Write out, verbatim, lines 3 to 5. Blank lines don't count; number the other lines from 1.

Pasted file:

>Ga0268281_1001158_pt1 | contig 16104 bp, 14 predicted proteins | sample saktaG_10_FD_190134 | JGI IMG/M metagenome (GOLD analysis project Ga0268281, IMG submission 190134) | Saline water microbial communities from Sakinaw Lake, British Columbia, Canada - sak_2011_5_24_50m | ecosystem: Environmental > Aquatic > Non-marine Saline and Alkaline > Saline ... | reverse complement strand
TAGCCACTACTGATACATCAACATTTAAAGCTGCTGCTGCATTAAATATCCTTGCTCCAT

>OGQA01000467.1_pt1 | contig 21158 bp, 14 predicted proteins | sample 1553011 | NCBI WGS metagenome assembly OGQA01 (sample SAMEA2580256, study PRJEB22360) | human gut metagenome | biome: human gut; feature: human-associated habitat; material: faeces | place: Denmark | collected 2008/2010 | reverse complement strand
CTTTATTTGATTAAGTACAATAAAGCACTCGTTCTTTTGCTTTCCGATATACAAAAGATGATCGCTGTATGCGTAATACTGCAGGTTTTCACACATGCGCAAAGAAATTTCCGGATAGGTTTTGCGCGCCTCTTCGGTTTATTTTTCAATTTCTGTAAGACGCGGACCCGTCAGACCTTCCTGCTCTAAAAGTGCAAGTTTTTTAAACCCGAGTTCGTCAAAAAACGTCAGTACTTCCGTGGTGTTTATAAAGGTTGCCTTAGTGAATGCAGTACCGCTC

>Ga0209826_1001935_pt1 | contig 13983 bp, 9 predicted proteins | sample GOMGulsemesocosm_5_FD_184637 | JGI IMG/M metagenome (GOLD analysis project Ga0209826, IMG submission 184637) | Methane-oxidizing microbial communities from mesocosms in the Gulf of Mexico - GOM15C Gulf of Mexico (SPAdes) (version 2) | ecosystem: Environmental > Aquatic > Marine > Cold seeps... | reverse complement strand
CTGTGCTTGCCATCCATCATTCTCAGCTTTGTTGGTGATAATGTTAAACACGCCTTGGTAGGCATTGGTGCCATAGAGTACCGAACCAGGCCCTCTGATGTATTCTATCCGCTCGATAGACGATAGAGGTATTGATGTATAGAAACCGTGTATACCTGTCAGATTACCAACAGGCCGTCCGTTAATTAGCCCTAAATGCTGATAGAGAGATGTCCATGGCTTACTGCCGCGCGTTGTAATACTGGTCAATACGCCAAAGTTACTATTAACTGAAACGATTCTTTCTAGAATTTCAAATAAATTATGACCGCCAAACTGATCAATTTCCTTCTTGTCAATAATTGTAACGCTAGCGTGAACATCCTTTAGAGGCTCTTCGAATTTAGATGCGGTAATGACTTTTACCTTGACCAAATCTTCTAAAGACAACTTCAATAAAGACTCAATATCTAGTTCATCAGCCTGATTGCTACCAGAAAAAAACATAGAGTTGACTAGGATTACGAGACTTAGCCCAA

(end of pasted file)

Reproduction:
>OGQA01000467.1_pt1 | contig 21158 bp, 14 predicted proteins | sample 1553011 | NCBI WGS metagenome assembly OGQA01 (sample SAMEA2580256, study PRJEB22360) | human gut metagenome | biome: human gut; feature: human-associated habitat; material: faeces | place: Denmark | collected 2008/2010 | reverse complement strand
CTTTATTTGATTAAGTACAATAAAGCACTCGTTCTTTTGCTTTCCGATATACAAAAGATGATCGCTGTATGCGTAATACTGCAGGTTTTCACACATGCGCAAAGAAATTTCCGGATAGGTTTTGCGCGCCTCTTCGGTTTATTTTTCAATTTCTGTAAGACGCGGACCCGTCAGACCTTCCTGCTCTAAAAGTGCAAGTTTTTTAAACCCGAGTTCGTCAAAAAACGTCAGTACTTCCGTGGTGTTTATAAAGGTTGCCTTAGTGAATGCAGTACCGCTC

>Ga0209826_1001935_pt1 | contig 13983 bp, 9 predicted proteins | sample GOMGulsemesocosm_5_FD_184637 | JGI IMG/M metagenome (GOLD analysis project Ga0209826, IMG submission 184637) | Methane-oxidizing microbial communities from mesocosms in the Gulf of Mexico - GOM15C Gulf of Mexico (SPAdes) (version 2) | ecosystem: Environmental > Aquatic > Marine > Cold seeps... | reverse complement strand